Aug. 24 (UPI) -- An 800-year-old coffin at a museum in England was damaged after a family placed their child inside of it for a photo.
The Southend-on-Sea Borough Council said the coffin, on display at Prittlell Priory museum, has always been in three pieces, but sustained minor damage to a crack near the front after being knocked off its stand.
"The care of our collections is of paramount importance to us and this isolated incident has been upsetting for the museums service, whose staff strive to protect Southend's heritage for the benefit of our visitors and enrichment of their experience within our historic sites," Claire Reed, Conservator for the Council's museums and galleries service, said.
After attempting to lift the child over the protective barrier and knocking over the coffin, the family left the busy museum without reporting the damage.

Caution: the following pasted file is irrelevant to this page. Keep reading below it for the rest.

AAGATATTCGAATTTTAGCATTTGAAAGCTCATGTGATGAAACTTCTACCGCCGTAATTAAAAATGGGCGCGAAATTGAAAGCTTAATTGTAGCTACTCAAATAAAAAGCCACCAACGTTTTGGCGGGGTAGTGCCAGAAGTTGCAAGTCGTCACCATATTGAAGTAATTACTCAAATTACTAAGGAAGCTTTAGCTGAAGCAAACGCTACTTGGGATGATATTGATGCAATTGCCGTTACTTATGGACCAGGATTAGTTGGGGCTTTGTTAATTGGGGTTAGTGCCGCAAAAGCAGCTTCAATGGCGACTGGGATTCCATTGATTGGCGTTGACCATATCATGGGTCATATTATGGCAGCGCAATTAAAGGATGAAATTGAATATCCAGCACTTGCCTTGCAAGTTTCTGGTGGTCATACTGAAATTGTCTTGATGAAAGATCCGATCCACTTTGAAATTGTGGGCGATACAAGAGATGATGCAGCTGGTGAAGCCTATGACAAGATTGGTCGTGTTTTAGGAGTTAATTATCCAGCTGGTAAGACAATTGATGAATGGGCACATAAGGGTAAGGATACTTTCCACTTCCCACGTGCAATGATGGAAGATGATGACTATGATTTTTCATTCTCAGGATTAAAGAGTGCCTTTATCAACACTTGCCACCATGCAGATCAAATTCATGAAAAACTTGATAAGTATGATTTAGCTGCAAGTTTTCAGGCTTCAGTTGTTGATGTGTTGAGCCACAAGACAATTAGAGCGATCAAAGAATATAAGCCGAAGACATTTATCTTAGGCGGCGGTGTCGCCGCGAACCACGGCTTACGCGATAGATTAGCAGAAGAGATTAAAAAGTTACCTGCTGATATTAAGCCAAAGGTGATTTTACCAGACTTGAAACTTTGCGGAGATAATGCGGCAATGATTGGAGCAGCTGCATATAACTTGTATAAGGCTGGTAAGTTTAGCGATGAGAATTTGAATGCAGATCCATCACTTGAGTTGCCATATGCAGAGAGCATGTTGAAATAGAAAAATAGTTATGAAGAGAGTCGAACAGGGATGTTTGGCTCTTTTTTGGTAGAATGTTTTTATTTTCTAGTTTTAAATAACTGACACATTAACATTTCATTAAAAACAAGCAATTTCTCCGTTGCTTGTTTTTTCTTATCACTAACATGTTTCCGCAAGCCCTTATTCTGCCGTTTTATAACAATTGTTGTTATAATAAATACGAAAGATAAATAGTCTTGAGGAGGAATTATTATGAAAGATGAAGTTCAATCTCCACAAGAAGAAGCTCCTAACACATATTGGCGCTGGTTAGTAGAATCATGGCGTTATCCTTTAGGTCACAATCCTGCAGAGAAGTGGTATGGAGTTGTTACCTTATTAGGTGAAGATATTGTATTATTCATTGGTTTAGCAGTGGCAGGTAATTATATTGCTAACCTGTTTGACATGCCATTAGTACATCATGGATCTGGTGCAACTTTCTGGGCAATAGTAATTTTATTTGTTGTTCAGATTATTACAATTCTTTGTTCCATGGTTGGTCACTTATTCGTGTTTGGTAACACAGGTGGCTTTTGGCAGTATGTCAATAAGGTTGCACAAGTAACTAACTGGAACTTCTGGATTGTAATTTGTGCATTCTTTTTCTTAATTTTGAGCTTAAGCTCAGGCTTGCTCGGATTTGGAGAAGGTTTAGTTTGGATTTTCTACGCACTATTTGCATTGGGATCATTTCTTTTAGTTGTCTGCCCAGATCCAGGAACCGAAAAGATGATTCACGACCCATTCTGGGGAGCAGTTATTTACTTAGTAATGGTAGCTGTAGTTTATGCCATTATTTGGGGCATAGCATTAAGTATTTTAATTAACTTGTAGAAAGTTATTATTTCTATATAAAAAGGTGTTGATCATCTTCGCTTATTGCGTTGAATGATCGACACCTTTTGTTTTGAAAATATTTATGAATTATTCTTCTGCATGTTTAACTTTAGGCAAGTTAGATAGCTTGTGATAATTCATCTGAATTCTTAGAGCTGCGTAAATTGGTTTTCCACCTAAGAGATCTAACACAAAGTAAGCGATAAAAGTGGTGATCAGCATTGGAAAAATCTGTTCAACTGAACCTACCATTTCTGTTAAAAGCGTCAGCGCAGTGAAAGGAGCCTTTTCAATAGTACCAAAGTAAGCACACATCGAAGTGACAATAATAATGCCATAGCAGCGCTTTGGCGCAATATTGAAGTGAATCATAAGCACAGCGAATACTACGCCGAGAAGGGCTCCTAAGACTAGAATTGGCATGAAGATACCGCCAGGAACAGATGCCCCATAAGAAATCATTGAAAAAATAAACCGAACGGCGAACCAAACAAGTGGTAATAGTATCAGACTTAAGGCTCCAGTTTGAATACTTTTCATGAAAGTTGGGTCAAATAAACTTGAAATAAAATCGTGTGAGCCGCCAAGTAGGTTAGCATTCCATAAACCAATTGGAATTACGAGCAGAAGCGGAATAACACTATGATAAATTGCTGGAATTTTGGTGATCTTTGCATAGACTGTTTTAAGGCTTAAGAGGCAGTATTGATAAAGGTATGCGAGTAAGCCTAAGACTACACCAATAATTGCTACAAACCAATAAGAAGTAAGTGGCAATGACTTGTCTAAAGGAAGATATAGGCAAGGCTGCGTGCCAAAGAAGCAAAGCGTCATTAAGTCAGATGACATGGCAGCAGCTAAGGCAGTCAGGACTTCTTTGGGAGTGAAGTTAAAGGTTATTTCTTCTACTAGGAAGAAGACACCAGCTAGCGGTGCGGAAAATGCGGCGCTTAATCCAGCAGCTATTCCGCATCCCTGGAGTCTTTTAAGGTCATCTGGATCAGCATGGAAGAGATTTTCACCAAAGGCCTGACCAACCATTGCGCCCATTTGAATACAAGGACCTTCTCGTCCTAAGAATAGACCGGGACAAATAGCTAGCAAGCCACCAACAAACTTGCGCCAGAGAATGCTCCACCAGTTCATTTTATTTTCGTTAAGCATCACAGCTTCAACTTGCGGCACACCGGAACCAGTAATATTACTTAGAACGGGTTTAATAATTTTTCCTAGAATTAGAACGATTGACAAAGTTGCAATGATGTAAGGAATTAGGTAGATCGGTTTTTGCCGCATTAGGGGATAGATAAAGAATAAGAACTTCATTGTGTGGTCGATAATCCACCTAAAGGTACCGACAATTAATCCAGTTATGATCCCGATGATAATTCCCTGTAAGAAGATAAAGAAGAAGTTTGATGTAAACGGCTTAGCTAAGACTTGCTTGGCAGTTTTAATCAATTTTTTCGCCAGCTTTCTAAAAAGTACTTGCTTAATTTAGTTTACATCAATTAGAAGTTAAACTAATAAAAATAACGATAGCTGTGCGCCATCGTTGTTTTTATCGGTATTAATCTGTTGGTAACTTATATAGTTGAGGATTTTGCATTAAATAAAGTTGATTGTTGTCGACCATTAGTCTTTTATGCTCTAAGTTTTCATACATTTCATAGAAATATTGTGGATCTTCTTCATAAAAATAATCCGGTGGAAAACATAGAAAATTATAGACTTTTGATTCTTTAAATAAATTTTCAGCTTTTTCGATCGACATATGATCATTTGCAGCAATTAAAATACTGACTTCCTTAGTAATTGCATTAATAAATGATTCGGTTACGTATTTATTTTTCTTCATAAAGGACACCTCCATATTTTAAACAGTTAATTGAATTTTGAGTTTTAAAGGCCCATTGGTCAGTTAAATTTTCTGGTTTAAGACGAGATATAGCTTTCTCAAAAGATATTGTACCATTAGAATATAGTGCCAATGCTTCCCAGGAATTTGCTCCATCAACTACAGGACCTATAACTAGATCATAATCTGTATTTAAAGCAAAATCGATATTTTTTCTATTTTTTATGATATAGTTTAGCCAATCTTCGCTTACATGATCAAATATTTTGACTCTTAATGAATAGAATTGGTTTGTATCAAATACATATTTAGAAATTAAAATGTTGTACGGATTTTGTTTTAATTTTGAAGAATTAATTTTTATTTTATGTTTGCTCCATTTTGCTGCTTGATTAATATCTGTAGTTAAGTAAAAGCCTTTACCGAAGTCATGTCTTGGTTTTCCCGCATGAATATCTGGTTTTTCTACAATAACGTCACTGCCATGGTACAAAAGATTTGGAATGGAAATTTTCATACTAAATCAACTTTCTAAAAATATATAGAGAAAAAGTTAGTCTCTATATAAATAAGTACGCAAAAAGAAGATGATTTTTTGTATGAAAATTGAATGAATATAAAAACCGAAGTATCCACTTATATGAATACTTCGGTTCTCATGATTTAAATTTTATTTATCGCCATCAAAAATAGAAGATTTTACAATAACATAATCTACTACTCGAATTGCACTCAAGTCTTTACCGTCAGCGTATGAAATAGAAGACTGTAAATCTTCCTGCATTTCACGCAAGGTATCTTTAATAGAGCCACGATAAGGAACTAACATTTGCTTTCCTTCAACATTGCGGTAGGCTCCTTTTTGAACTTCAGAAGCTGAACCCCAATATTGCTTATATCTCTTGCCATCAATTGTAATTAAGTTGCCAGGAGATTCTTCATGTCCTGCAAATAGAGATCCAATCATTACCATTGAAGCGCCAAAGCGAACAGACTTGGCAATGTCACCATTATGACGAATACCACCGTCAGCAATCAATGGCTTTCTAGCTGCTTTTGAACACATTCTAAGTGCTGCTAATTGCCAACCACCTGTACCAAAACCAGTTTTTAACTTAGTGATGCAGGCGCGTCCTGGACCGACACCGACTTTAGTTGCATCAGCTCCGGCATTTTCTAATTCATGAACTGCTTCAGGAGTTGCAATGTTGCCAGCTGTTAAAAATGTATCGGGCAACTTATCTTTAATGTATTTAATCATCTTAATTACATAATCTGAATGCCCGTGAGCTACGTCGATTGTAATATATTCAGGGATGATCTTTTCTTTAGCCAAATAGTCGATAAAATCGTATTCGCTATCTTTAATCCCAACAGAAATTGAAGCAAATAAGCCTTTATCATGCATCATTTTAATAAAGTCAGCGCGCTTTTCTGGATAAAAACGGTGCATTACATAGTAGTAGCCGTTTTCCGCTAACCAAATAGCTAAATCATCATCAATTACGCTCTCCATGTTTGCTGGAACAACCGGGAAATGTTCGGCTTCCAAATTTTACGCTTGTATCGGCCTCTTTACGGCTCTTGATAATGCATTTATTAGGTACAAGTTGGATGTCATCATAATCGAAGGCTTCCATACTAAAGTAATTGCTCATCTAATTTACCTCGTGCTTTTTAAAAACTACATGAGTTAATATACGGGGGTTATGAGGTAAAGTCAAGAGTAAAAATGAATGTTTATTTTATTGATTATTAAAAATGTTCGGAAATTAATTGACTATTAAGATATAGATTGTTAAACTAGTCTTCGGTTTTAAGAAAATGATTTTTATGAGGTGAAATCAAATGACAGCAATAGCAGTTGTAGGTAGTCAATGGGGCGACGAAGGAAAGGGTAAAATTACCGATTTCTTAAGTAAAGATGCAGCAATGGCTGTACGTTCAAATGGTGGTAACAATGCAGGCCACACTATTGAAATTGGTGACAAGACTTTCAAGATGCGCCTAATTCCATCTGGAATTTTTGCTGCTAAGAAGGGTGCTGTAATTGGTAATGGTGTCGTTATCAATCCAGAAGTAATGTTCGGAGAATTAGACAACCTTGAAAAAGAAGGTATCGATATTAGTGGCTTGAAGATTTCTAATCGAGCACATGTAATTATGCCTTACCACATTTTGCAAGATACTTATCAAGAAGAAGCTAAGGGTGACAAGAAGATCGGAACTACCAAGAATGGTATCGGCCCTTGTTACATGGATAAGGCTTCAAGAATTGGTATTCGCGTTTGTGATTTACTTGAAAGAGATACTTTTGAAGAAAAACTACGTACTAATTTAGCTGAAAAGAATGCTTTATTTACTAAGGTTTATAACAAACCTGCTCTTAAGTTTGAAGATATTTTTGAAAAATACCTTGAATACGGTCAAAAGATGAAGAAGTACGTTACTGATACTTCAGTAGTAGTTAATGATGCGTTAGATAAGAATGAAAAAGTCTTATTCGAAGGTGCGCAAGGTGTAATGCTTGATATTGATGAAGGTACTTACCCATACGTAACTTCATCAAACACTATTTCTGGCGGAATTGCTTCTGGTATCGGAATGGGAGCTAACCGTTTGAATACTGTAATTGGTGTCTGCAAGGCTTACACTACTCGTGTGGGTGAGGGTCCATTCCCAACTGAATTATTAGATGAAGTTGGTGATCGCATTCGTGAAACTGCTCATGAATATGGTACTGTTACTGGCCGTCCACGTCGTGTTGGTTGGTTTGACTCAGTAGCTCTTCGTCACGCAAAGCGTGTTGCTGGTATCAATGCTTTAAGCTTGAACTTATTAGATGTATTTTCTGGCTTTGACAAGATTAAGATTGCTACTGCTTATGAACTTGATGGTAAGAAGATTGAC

There are CCTV cameras in the area, but they were unable to capture clear footage of the incident that occured on Aug. 20.
The sandstone coffin was found in the grounds of the priory in 1921, and has been on display ever since.
Repairs are expected to cost about $130, as the council's in-house conservator will use special adhesives to reattach the broken piece.
"My priority as museums conservator, is to carefully carry out the treatment needed to restore this significant artefact so it can continue to be part of the fascinating story of Prittlewell Priory," Reed said.
The exhibit has been closed while the coffin is under repair, but is expected to open as soon as possible.
"In the meantime we would like to remind all visitors that they should observe and respect any barriers and signs in place that are there to protect our important heritage and history," Executive Councillor for Culture Ann Holland said.